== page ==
Banks get a break on lowering earnings
China's banking regulator is easing requirements on banks to report lower profits, delivering a reprieve for the US$45 trillion (HK$350 trillion) sector that has been under pressure to sacrifice earnings to support the economy. The China Banking and Insurance Regulatory Commission has given major...
Agenices and Avery Chen
Wednesday, October 14, 2020
China's banking regulator is easing requirements on banks to report lower profits, delivering a reprieve for the US$45 trillion (HK$350 trillion) sector that has been under pressure to sacrifice earnings to support the economy.
The China Banking and Insurance Regulatory Commission has given major lenders discretion to report earnings declines of about 10 percent or less below the more than 20 percent drop seen in the second quarter, according to a Bloomberg source.
The news came after a sudden rally in Hong Kong-listed bank shares on Monday. The Hong Kong stock exchange suspended trading yesterday as Typhoon Nangka slowly passed by, around 450km from city.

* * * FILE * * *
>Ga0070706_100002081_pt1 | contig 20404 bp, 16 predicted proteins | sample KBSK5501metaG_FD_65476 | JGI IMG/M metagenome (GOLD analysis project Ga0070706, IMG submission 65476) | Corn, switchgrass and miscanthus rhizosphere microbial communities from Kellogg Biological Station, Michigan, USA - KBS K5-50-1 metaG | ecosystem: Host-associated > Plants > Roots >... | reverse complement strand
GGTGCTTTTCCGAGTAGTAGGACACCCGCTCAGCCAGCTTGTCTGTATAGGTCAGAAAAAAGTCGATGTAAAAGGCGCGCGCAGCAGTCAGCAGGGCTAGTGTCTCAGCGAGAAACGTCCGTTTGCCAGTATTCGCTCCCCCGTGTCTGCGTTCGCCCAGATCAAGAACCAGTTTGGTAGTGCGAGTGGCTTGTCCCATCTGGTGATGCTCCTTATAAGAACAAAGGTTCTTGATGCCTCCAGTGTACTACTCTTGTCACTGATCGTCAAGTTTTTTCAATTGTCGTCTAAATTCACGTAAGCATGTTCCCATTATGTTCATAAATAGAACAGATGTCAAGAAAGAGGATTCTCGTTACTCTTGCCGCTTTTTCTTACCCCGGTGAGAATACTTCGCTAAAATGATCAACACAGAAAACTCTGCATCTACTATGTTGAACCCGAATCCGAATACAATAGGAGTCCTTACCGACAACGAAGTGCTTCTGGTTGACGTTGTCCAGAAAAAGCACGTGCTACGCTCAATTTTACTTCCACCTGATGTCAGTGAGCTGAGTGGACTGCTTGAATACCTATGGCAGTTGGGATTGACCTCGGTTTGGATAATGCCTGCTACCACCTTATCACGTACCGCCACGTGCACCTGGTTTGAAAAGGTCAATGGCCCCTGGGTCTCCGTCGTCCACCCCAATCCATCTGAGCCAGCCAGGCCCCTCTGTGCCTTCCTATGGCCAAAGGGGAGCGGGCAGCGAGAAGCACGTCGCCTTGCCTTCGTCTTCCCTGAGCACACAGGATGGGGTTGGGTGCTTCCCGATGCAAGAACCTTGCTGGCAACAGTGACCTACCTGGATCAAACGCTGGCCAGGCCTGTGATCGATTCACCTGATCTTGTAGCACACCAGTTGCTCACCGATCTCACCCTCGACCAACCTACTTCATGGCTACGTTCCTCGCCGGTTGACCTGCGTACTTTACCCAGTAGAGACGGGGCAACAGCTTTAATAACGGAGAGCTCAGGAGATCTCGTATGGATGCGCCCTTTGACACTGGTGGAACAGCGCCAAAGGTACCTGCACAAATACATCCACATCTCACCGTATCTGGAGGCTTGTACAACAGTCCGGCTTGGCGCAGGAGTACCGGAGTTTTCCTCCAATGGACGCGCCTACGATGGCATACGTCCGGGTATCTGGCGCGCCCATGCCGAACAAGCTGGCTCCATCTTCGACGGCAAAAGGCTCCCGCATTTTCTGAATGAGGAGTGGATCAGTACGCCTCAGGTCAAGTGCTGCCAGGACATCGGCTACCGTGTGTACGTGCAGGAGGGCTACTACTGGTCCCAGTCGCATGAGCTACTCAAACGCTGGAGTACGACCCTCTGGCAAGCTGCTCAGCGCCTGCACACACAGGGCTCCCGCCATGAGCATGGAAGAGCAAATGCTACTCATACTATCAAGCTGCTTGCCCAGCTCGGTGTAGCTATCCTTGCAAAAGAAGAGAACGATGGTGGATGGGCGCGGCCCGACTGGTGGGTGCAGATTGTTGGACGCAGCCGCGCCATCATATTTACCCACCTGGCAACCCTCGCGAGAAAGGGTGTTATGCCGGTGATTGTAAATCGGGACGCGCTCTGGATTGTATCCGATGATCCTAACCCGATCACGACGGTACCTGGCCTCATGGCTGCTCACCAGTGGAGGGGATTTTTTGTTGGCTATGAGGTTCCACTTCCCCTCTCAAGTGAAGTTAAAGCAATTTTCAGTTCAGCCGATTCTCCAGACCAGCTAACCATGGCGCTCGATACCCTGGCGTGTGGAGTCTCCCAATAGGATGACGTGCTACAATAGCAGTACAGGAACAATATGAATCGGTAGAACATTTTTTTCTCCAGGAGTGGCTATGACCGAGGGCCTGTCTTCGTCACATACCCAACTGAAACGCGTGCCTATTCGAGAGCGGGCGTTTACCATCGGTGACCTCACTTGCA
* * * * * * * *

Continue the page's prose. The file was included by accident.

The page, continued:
The relaxation of a June directive to rein in profits comes as lenders face ballooning bad debt and eroding capital levels.
The instructions will alleviate a major concern for investors in Chinese banks, whose shares have been trading at record low valuations after they were enlisted to ease the financial hardship of millions of people and businesses hurt by the coronavirus pandemic.
Profit at China's banks plunged at the fastest pace since at least 2009 in the second quarter as bad debt hit a record level and capital buffers eroded.
Meanwhile, China's central bank issued draft rules yesterday for setting up a fund of up to 1 billion yuan (HK$1.15 billion) to help manage the risks of third-party payment companies, such as Ant Group's Alipay and WeChat Pay operated by Tencent (0700).
The People's Bank of China requires payment firms to hand in provisions from January 2019 to secure clients' money, which comes along with a quarterly interest.
Now it plans to take from 9.5 percent to 12 percent of that interest into the fund, according to a statement by the PBOC.
The fund, with a cap of 1 billion yuan, will be used to resolve financial risks resulting from bankruptcies and insolvency of third-party payment firms to maintain financial and social stability, the PBOC said.
The bank is seeking public opinion of the draft rules until November 13.